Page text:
The dialogue which I just raved about can be occasionally insufferable; people talk too much, too fast, and sometimes I just want to scream “slow down and take a breath.” Still, as someone who has tried to write dialogue on occasion, I have great respect for it even when I want them to slow down – it’s an art form, and when they’re saying dumb things, it’s usually a macro problem and not a micro one.

Aaron Sorkin has a signature style (the walk-and-talk, the repeated lines, the big, passionate speeches, etc.), and the parodies are earned not just because it’s easy to mock but because people like the style for a reason. There’s a little movie called The Social Network that shows the power of a harnessed Aaron Sorkin. When he’s not someone responsible for the entire narrative and characters of a series, but rather is someone who writes a script for a confident A-list directory like David Fincher who knows exactly what he wants and won’t accept anything else. When he’s someone who knows what the story is supposed to be, what the scenes are supposed to convey, and simply needs to get from point A to point B. Under those conditions, Sorkin kills. He just needs to be under those conditions more often.

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Summer 2012 Review: The Newsroom

27 Jun

The Newsroom is about a, well, newsroom, putting on a nightly news show.  The show is headed by anchor Will McAvoy, played by Jeff Daniels, and helmed by executive producer MacKenzie McHale (Emily Mortimer), under the guidance of news division head Charlie Skinner (Sam Waterston – I heart Jack McCoy forever).

Aaron Sorkin is clearly an extremely skilled writer, of dialogue in particular, even though I’ve vacillated on how much I enjoy his writing (Joss Whedon is my preferred TV staple dialogue-writing cult figure).  It’s good though, for the most part, it’s sharp and crisp, and though it can be exhausting sitting through some Sorkin conversations, they have a rhythm and a cadence that gets more comfortable over time.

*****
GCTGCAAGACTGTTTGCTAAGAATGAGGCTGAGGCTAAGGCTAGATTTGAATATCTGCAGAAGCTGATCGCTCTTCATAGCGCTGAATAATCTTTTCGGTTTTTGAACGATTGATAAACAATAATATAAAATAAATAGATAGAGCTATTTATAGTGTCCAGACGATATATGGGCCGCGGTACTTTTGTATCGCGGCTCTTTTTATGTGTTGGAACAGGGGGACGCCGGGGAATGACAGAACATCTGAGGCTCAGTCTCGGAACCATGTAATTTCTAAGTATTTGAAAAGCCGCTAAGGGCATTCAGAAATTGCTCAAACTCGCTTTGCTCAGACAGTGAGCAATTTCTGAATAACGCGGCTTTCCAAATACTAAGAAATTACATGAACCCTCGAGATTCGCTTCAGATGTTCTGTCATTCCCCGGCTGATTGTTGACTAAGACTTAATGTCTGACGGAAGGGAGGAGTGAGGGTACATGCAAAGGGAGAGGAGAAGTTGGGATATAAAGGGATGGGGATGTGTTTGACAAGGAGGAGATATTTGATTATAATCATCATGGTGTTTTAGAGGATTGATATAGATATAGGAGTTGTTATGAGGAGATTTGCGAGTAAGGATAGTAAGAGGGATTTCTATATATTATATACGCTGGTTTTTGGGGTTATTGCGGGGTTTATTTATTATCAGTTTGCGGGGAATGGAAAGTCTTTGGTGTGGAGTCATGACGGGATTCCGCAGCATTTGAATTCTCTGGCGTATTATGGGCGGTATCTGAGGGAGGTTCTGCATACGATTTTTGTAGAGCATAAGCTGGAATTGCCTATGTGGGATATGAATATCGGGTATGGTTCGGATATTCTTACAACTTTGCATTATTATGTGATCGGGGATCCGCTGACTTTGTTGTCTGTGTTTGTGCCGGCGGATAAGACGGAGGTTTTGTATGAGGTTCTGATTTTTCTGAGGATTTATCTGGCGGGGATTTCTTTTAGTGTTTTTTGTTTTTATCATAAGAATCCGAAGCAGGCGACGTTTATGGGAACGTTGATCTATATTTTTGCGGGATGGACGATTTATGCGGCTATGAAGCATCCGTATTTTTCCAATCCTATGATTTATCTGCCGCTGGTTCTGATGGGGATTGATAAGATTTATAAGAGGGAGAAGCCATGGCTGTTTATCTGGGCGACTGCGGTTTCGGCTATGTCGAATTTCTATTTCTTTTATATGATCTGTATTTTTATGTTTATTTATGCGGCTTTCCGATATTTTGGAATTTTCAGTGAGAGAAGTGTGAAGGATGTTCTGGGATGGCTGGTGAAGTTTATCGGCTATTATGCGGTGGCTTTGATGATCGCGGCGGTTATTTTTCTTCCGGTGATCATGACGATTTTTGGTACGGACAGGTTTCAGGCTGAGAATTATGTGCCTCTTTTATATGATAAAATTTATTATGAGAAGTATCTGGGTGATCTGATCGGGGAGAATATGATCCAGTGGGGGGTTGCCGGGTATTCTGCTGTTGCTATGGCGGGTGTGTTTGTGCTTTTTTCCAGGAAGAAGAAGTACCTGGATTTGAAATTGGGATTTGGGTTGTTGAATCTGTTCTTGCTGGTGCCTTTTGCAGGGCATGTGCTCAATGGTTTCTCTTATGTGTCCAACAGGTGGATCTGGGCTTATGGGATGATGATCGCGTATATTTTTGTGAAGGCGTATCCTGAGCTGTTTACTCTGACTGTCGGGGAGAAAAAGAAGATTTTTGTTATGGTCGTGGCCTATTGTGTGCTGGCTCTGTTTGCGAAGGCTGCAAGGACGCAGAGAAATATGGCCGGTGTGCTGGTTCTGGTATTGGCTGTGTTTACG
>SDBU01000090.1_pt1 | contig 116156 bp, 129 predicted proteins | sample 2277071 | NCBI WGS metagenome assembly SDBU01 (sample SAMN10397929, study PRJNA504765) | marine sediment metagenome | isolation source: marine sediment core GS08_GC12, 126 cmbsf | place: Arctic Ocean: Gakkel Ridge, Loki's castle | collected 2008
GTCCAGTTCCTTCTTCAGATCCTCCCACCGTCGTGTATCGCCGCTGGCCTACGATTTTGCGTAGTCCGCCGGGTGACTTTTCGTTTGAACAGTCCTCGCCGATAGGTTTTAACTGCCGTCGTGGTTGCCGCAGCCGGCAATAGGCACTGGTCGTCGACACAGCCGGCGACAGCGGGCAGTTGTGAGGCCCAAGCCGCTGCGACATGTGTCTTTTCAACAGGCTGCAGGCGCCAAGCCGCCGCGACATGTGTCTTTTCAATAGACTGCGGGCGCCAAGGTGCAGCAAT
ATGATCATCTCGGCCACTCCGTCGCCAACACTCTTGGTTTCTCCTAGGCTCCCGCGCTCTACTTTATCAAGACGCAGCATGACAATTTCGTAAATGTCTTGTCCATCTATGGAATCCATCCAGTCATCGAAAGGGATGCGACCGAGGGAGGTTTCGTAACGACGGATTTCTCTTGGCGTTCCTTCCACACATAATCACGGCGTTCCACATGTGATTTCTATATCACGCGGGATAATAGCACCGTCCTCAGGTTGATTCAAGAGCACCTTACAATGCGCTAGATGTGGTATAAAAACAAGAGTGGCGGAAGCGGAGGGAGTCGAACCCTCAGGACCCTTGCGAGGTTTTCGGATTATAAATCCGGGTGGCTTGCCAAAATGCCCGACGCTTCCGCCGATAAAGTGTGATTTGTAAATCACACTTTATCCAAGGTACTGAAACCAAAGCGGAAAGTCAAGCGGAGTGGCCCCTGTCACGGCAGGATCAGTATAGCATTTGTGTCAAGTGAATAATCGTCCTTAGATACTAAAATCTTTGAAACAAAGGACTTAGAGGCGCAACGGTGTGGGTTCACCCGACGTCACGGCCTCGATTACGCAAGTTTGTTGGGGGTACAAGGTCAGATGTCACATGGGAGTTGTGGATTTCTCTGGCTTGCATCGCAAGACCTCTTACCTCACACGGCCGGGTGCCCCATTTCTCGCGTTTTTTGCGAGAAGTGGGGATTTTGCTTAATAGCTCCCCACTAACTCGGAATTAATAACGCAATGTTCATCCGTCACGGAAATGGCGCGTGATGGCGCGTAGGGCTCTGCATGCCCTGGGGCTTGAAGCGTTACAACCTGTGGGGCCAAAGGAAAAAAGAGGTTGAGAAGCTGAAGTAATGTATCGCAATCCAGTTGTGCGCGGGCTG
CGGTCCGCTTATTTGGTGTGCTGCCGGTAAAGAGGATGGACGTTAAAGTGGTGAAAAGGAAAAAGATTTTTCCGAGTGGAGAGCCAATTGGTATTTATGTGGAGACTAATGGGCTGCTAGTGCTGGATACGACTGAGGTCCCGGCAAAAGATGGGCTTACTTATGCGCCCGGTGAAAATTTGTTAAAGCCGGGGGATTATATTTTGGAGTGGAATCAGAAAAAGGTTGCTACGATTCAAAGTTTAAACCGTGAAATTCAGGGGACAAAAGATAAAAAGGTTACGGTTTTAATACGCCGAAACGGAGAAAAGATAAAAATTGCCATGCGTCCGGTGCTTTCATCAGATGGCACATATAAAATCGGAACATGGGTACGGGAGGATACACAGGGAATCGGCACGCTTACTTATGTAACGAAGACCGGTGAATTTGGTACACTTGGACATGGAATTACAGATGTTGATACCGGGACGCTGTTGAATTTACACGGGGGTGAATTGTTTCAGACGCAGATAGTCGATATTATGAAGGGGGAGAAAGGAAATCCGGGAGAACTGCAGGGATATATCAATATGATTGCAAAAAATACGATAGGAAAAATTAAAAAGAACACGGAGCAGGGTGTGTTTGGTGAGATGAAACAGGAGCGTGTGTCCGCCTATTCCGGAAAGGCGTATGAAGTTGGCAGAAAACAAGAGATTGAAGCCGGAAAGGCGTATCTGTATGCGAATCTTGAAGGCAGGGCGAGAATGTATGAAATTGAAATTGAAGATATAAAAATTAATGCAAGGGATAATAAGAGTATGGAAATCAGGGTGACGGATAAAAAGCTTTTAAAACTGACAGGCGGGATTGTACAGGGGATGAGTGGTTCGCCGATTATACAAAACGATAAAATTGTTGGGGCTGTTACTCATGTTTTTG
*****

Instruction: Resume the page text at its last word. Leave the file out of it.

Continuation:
Aaron Sorkin, when he’s creating a show, rather than writing a movie, is also a creator of worlds, and here his talents are not quite as proficient.  Sorkin is an utter optimist and believes things can be better; this show is about running a BETTER Newsroom; his most successful show.  I capitalize better because the problem lies in the fact that Sorkin think he knows what’s objectively better.  There’s nothing wrong with an optimistic show; not every show has to be as soul-crushing as season 4 of The Wire or Six Feet Under.  However, there’s optimistic and generally light in tone and then there’s preachy and sanctimonious, which unfortunately is where the show lies some of the time and comes awful close to lying some more of the time.

(Having briefly mentioned The Wire before, I think it’s worth noting that in fact, in many ways The Newsroom looks to be the flipside to season 5 of The Wire’s journalism plot.  Where David Simon has just as much preaching to do about the state of the journalism industry, in Simon’s world view, the good guys lose about 70% of their games, while in Sorkin’s the guys guys win that many.)